The Senate Judiciary Committee narrowly avoided killing a campus “free speech” bill, opting to instead temporarily postpone it after the roll had been called despite objections the move was not procedurally sound.
SB 1234, sponsored by Ocala Republican Sen. Dennis Baxley, would erase dedicated “free speech zones” on college campuses, instead opening entire campuses to free speech.
That’s about the only provision all speakers and committee members agreed was worthwhile.
The bill also includes a provision to require student government groups to prove they aren’t attempting to stamp out free speech if they don’t foot the bill for certain speakers and would allow students, faculty or staff of public universities to be sued directly if they cause a “material or substantial disruption” to scheduled events.
Prior versions of the bill placed liability for such disruption on universities, despite much of it falling under the purview of free speech on its own.
Baxley intimated that the American Civil Liberties Union would support the bill after the amendment was adopted, a claim the ACLU flatly denied later in the hearing.
The additional requirements for student governments faced the most scrutiny from committee members.
“We’re asking for the student governments to give a written declaration as a of why they did or didn’t fund a group?” Republican Sen. Rene Garcia asked. “These are elected leaders at their schools, at least they’re usually elected. Are we required to give an explanation of why we fund or defund an agency?”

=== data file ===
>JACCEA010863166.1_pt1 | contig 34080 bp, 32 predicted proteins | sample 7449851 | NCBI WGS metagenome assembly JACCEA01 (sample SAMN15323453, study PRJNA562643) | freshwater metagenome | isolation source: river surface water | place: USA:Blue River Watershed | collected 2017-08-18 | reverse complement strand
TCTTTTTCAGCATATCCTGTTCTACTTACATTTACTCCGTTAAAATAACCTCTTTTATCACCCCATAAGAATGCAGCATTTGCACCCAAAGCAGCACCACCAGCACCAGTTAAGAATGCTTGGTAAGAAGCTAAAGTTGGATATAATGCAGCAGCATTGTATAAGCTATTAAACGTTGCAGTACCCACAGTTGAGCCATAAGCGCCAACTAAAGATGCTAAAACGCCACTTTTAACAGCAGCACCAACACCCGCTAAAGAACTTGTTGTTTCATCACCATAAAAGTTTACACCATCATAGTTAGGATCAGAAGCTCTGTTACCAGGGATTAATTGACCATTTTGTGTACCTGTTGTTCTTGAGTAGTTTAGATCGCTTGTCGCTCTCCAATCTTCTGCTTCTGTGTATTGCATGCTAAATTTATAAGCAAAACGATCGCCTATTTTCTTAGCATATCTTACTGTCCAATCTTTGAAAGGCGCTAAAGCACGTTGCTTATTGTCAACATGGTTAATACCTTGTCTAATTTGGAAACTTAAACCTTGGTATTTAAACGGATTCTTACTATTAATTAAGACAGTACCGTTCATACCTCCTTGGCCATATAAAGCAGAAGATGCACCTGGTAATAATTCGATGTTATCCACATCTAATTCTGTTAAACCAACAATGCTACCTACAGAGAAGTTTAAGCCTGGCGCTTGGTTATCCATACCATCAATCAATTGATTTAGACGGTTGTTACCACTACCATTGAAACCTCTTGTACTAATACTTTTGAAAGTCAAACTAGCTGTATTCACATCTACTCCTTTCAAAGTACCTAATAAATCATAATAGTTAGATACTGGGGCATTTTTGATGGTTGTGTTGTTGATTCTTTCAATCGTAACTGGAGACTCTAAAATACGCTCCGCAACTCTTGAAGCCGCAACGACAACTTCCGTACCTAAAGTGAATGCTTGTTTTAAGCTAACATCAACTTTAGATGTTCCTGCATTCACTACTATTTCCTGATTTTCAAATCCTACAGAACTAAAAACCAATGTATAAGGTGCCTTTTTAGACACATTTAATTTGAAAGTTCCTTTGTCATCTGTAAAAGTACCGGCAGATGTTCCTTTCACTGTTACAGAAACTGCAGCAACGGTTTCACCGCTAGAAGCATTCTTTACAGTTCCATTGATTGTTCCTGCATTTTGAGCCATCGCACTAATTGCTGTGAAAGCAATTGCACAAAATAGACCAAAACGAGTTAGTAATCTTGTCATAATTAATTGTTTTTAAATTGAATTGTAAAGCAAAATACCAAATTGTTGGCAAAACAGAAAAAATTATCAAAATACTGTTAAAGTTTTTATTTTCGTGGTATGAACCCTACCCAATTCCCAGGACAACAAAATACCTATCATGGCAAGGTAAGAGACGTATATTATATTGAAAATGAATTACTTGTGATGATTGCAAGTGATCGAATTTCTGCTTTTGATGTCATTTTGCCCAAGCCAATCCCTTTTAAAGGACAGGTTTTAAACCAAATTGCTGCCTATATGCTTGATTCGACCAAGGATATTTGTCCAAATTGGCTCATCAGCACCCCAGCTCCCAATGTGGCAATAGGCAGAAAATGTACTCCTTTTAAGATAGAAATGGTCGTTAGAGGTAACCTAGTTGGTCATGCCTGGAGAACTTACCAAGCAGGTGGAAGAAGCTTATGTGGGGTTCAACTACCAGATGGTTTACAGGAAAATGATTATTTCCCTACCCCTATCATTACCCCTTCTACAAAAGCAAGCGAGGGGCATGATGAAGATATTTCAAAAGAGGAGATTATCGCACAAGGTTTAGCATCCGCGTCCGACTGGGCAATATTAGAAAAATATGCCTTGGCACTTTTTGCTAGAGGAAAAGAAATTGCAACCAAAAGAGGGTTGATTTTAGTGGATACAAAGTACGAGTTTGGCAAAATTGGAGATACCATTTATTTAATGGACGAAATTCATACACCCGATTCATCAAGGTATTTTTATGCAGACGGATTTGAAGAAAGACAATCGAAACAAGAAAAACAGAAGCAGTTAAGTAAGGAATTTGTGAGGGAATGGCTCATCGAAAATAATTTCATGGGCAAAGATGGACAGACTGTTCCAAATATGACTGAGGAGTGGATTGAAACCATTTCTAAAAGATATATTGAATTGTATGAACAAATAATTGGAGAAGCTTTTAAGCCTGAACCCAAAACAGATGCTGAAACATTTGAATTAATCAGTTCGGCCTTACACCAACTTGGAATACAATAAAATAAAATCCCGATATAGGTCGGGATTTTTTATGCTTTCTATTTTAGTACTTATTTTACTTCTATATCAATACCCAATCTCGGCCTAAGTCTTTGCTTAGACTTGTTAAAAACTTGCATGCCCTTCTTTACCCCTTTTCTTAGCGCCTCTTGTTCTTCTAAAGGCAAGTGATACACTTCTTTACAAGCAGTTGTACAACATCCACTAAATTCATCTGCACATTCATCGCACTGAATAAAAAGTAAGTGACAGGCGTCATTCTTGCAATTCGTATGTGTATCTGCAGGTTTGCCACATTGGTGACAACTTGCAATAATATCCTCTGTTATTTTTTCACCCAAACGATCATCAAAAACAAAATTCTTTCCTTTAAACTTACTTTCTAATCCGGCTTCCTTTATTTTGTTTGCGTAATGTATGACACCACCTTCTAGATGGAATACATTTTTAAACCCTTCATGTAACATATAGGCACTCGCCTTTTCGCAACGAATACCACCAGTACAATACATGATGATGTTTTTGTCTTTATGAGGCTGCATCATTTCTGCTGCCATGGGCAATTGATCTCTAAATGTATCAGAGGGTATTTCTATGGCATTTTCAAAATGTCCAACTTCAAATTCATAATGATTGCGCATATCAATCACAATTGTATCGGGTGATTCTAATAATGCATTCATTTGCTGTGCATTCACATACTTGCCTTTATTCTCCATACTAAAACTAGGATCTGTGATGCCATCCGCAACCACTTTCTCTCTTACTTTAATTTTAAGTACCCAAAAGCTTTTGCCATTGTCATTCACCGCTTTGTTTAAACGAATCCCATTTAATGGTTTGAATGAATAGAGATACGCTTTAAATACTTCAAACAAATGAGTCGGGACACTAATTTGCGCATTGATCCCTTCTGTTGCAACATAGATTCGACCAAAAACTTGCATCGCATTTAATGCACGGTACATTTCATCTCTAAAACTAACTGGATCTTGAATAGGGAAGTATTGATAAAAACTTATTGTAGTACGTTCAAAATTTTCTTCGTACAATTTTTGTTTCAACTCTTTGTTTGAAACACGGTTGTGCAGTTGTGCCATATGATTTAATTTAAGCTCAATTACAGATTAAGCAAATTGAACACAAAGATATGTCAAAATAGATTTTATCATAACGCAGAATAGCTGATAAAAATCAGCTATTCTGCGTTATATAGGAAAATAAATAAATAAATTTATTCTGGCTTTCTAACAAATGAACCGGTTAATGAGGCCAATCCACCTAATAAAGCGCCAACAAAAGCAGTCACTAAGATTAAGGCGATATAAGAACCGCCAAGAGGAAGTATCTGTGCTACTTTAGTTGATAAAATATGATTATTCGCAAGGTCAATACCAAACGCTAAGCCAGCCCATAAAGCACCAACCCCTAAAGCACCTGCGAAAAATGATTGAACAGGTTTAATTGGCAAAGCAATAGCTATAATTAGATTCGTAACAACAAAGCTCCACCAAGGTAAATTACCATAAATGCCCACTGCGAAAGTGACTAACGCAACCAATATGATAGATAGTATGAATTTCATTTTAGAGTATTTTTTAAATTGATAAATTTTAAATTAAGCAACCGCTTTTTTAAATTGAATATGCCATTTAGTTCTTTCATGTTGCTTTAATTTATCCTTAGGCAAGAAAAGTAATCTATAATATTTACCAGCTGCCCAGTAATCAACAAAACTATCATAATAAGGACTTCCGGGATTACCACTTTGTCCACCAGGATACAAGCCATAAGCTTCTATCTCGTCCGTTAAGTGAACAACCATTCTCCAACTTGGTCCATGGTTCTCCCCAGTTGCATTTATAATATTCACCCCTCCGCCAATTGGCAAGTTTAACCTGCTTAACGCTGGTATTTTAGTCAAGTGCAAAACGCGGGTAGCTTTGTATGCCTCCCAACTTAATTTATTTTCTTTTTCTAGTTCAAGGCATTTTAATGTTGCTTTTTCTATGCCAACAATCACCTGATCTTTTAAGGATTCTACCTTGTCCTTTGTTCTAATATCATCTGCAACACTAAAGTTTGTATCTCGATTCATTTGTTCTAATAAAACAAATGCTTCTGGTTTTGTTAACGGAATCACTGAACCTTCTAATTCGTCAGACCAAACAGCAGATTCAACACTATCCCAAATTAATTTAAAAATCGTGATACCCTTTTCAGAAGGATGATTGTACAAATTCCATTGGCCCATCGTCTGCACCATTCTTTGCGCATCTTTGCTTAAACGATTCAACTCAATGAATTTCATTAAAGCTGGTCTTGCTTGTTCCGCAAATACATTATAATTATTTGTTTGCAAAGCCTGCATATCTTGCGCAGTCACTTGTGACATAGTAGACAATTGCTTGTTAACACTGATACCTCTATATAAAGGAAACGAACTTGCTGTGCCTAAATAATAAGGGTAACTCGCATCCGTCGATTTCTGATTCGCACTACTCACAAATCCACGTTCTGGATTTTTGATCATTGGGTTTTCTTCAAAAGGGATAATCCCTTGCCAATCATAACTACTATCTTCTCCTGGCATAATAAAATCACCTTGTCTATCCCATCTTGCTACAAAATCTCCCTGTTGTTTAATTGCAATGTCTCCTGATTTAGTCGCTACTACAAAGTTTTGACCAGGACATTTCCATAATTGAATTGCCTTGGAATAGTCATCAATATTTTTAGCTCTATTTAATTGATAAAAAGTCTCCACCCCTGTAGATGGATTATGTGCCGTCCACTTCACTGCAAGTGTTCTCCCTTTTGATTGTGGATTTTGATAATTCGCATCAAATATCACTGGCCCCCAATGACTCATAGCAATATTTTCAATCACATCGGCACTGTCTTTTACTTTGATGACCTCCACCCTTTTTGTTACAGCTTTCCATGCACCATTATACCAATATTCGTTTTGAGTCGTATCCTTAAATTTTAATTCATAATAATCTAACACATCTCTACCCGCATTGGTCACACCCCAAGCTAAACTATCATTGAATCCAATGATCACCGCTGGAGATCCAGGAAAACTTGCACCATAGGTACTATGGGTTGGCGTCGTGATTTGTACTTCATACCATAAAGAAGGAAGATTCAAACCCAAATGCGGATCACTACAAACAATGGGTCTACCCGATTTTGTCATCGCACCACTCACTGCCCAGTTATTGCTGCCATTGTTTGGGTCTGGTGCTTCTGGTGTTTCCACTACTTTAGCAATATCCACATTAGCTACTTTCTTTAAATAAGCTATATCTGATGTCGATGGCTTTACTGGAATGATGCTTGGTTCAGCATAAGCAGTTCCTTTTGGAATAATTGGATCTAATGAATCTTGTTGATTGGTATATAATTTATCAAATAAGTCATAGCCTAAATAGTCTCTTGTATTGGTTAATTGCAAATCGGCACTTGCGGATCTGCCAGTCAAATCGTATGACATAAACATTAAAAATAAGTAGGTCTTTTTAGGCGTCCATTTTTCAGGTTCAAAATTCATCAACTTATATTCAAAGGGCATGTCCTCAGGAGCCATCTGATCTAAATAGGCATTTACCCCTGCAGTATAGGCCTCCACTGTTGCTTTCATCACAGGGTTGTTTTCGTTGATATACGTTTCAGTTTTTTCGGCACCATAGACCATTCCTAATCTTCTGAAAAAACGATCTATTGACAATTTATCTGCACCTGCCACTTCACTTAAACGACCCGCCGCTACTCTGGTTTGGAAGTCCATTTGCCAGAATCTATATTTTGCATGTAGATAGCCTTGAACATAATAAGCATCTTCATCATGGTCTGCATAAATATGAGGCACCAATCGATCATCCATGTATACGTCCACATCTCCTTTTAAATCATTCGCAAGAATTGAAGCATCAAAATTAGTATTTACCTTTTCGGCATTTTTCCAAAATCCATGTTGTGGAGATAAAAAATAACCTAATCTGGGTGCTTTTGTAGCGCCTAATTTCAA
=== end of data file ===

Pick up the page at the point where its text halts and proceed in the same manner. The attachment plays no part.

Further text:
But it was the “disruption” provisions that were blasted during public comment.
Several students representing the Florida Student Power Network spoke out against the bill, and a few gravitated to the effect such legislation would have had during white supremacist Richard Spencer’s visit to the University of Florida.
His September visit was marked by UF students shouting down the provocateur as he spoke on campus about his vision for transforming the country into a “white ethno state.”
Under SB 1234, opponents say those who drowned out Spencer’s speech with their own could find themselves party to a civil suit.
“It’s a fake solution to a fake problem,” said Dream Defender Philip Agnew. “This free expression bill ensures free speech isn’t free. It will cost you, maybe in the thousands. The choice is clear: free speech or fee speech.”
When the committee wrapped debate, the four Democrats on the 10-member panel were joined by Garcia and fellow South Florida Republican Sen. Anitere Flores in voting against the bill.
The bill was initially marked favorable, but Garcia challenged the vote count leading committee chair Sen. Greg Steube to mark the bill temporarily postponed.